Charcot


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Char·cot

 (shär-kō′), Jean Baptiste Étienne Auguste 1867-1936.
French explorer who led two missions to the Antarctic (1903-1905 and 1908-1910). He died in a shipwreck near Iceland.

Charcot

, Jean Martin 1825-1893.
French neurologist known for his research into diseases of the nervous system, especially hysteria. Sigmund Freud was one of his pupils.
American Heritage® Dictionary of the English Language, Fifth Edition. Copyright © 2016 by Houghton Mifflin Harcourt Publishing Company. Published by Houghton Mifflin Harcourt Publishing Company. All rights reserved.

Charcot

(French ʃarko)
n
(Biography) Jean Martin (ʒɑ̃ martɛ̃). 1825–93, French neurologist, noted for his attempt using hypnotism to find an organic cause for hysteria, which influenced Freud
Collins English Dictionary – Complete and Unabridged, 12th Edition 2014 © HarperCollins Publishers 1991, 1994, 1998, 2000, 2003, 2006, 2007, 2009, 2011, 2014

Char•cot

(ʃarˈkoʊ)

n.
Jean Martin (ʒɑ̃) 1825–93, French neuropathologist.
Random House Kernerman Webster's College Dictionary, © 2010 K Dictionaries Ltd. Copyright 2005, 1997, 1991 by Random House, Inc. All rights reserved.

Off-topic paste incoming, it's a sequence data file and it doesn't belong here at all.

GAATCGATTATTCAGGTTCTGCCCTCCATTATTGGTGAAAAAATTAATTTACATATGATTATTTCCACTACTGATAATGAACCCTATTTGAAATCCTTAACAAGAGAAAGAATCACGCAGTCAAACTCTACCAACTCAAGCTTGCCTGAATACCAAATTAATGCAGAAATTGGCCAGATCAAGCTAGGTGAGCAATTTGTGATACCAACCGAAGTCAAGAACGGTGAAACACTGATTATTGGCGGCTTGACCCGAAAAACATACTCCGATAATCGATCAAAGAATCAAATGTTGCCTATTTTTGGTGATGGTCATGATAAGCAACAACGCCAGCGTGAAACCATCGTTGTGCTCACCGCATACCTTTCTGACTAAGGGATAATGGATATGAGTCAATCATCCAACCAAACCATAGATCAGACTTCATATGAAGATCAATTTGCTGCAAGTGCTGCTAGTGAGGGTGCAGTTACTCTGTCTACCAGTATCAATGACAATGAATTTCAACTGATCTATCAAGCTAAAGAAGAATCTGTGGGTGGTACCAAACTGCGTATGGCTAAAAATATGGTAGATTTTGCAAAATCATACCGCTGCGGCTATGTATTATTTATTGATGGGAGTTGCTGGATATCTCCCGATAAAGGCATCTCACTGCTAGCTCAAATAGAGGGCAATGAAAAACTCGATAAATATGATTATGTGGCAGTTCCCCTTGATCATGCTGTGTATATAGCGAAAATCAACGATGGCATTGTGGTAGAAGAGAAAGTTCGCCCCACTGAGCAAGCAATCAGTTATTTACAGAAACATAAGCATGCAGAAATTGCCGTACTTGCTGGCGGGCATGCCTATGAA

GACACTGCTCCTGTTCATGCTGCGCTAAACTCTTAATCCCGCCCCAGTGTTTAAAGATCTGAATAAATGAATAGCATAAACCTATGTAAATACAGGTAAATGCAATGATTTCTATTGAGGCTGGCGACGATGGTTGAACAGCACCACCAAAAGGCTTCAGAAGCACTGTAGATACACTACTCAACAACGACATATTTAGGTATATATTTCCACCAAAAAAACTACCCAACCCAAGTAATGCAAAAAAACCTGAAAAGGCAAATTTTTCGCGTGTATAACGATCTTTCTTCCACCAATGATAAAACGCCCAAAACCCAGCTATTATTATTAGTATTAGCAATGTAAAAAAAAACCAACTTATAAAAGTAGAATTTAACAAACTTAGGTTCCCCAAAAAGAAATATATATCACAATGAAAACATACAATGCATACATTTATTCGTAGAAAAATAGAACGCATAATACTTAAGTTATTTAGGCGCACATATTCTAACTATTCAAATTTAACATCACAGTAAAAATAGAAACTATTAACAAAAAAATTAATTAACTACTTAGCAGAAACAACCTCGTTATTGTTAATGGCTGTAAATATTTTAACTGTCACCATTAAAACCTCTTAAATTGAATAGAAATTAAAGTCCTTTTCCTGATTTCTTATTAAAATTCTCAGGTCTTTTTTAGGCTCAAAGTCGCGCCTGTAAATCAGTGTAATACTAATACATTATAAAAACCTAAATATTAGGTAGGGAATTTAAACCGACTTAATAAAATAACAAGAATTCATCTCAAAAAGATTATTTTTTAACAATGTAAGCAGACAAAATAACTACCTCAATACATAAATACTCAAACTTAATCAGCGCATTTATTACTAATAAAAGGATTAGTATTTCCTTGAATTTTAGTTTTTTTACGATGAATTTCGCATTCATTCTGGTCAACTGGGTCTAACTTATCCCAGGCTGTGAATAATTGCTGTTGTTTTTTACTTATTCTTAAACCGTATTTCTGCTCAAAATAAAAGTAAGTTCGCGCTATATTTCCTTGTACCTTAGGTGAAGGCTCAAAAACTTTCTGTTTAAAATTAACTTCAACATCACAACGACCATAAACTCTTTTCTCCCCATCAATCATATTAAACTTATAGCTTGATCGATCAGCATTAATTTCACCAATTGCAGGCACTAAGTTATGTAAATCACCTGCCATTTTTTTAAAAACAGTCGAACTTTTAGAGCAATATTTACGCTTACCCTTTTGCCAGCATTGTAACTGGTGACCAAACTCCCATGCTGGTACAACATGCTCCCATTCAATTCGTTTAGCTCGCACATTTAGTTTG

ThesaurusAntonymsRelated WordsSynonymsLegend:
Noun1.Charcot - French neurologist who tried to use hypnotism to cure hysteria (1825-1893)
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References in classic literature ?
And of course then you understand how it act, and can follow the mind of the great Charcot, alas that he is no more, into the very soul of the patient that he influence.
(35) Charcot, "A propos d'un cas d'hysterie masculine," Archives de Neurologie, XXII, No.
Augustine was the patient of Dr Charcot, who was then fascinating bohemian Paris with his Tuesday lectures, at which patients would be called upon to demonstrate their symptoms.
Pictures and photographs may tell us what Mesmer, Puysegur, Charcot and Bernheim looked like.
In 1885 he went to Paris to study with the neurologist Jean-Martin Charcot, which proved a turning point in his career.
Charcot joint or Charcot foot, a disorder in which the joint or foot fractures or dislocates as a result of this nerve abnormality, was considered a rarity until a few years ago.
Although discovered in 1886 by three physicians, Jean-Marie Charcot, Pierre Marie and Howard Henry Tooth, the disorder has remained a mystery to the general public and medical community.
Mean age of all participants (19 males, 7 females) was 63.7 [+ or -] 11.6 years (range 27-78) and was close to total mean between groups (Charcot 61.1 [+ or -] 13.6 years (range 27-77), control 66.4 [+ or -] 8.8 years (range 51-78)).
Phenotype varies among the various types of Charcot Marie Tooth Neuropathies(CMT), However the problem arises in cases of same gene but gives a huge variety of phenotype in terms of early and late onset and severity of the disease.